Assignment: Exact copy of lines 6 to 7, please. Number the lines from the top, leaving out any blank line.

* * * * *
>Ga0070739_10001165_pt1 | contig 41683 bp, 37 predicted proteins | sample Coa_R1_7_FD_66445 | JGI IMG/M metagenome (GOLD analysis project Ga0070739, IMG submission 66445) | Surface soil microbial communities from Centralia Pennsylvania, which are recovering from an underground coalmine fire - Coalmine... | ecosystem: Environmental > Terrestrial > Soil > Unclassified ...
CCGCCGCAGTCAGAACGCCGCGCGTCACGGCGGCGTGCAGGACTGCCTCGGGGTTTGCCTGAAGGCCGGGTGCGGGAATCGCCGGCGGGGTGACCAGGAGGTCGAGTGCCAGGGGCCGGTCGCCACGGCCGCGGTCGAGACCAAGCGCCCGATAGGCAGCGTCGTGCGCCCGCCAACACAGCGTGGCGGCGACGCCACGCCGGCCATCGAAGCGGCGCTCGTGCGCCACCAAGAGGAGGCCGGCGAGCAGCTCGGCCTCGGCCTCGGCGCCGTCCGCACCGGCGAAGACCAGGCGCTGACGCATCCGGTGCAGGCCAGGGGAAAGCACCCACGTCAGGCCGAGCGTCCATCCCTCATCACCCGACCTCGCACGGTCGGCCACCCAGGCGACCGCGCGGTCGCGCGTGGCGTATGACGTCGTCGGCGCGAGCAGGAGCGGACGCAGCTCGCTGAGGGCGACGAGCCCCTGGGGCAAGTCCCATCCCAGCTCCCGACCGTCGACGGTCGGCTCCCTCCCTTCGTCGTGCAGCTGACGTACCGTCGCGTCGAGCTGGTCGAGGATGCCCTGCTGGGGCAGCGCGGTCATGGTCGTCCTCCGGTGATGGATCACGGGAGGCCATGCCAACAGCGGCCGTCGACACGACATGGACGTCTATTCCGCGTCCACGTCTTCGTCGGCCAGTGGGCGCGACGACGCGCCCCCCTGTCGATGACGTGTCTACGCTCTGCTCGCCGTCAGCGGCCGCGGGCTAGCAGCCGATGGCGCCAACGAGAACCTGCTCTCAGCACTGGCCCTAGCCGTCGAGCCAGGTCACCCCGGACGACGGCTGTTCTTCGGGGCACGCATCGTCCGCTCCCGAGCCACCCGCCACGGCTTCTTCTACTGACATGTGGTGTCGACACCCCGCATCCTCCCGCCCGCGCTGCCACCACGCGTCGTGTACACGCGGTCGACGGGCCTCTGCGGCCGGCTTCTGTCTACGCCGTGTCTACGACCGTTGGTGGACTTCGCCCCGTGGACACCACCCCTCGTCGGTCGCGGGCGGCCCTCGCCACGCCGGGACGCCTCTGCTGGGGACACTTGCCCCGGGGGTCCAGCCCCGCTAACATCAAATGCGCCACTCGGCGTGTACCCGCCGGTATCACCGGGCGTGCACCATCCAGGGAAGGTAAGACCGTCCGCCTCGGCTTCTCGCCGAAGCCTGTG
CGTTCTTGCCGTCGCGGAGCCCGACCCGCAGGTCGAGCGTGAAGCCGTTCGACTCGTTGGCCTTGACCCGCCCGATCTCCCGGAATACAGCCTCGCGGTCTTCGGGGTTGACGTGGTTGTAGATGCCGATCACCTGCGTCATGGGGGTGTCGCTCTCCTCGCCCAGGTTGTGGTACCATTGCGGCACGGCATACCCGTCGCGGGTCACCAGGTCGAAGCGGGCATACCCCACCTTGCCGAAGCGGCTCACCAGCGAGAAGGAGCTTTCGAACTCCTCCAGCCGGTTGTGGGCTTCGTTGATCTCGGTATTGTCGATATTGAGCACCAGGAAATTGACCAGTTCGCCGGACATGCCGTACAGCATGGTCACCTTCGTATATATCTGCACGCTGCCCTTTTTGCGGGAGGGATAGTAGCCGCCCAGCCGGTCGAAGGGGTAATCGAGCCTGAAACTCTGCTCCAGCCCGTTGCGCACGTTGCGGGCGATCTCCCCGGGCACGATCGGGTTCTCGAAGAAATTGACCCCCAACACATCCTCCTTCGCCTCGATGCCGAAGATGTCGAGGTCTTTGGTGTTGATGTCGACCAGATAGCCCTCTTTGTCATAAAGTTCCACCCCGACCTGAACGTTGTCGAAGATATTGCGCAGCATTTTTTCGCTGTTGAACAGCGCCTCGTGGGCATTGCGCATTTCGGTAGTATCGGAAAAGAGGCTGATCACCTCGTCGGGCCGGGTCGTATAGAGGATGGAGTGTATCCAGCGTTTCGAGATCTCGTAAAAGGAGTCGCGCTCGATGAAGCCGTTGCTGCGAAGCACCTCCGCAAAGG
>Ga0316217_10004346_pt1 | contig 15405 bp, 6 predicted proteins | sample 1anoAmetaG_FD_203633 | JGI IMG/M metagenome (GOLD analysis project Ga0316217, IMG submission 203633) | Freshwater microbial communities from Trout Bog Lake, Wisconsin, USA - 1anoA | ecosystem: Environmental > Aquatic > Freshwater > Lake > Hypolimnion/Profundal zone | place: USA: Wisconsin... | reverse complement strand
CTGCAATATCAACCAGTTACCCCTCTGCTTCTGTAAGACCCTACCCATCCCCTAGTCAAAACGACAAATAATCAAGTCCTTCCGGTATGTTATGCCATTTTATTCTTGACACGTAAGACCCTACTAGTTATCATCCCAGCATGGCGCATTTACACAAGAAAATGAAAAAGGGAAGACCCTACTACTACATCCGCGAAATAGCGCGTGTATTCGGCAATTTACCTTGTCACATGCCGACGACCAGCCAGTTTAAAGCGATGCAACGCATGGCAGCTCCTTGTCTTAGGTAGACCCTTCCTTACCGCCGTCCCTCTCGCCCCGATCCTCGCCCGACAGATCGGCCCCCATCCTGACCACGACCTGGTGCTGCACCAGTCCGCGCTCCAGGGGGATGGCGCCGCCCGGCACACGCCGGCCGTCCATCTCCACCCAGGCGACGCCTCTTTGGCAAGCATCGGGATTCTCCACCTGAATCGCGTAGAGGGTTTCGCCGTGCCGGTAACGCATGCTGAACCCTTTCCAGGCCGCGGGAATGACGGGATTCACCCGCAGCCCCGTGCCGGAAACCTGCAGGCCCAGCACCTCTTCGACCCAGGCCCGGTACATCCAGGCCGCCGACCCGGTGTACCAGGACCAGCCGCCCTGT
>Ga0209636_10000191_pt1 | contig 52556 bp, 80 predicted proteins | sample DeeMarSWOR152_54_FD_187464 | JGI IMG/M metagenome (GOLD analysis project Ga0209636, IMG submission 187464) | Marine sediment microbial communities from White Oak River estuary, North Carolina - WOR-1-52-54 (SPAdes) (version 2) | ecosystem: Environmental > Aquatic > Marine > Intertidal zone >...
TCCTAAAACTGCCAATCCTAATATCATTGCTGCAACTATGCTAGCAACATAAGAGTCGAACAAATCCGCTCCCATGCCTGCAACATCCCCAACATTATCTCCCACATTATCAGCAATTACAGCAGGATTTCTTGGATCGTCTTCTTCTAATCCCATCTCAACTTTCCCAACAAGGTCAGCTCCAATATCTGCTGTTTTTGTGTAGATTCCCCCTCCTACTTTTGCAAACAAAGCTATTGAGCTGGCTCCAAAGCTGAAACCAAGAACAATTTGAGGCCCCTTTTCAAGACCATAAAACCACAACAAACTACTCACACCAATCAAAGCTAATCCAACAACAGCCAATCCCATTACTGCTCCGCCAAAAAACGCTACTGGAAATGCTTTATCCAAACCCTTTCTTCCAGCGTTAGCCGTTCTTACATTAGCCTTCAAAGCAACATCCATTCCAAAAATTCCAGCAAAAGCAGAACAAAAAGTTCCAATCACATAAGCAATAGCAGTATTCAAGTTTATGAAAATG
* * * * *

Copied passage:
>Ga0209636_10000191_pt1 | contig 52556 bp, 80 predicted proteins | sample DeeMarSWOR152_54_FD_187464 | JGI IMG/M metagenome (GOLD analysis project Ga0209636, IMG submission 187464) | Marine sediment microbial communities from White Oak River estuary, North Carolina - WOR-1-52-54 (SPAdes) (version 2) | ecosystem: Environmental > Aquatic > Marine > Intertidal zone >...
TCCTAAAACTGCCAATCCTAATATCATTGCTGCAACTATGCTAGCAACATAAGAGTCGAACAAATCCGCTCCCATGCCTGCAACATCCCCAACATTATCTCCCACATTATCAGCAATTACAGCAGGATTTCTTGGATCGTCTTCTTCTAATCCCATCTCAACTTTCCCAACAAGGTCAGCTCCAATATCTGCTGTTTTTGTGTAGATTCCCCCTCCTACTTTTGCAAACAAAGCTATTGAGCTGGCTCCAAAGCTGAAACCAAGAACAATTTGAGGCCCCTTTTCAAGACCATAAAACCACAACAAACTACTCACACCAATCAAAGCTAATCCAACAACAGCCAATCCCATTACTGCTCCGCCAAAAAACGCTACTGGAAATGCTTTATCCAAACCCTTTCTTCCAGCGTTAGCCGTTCTTACATTAGCCTTCAAAGCAACATCCATTCCAAAAATTCCAGCAAAAGCAGAACAAAAAGTTCCAATCACATAAGCAATAGCAGTATTCAAGTTTATGAAAATG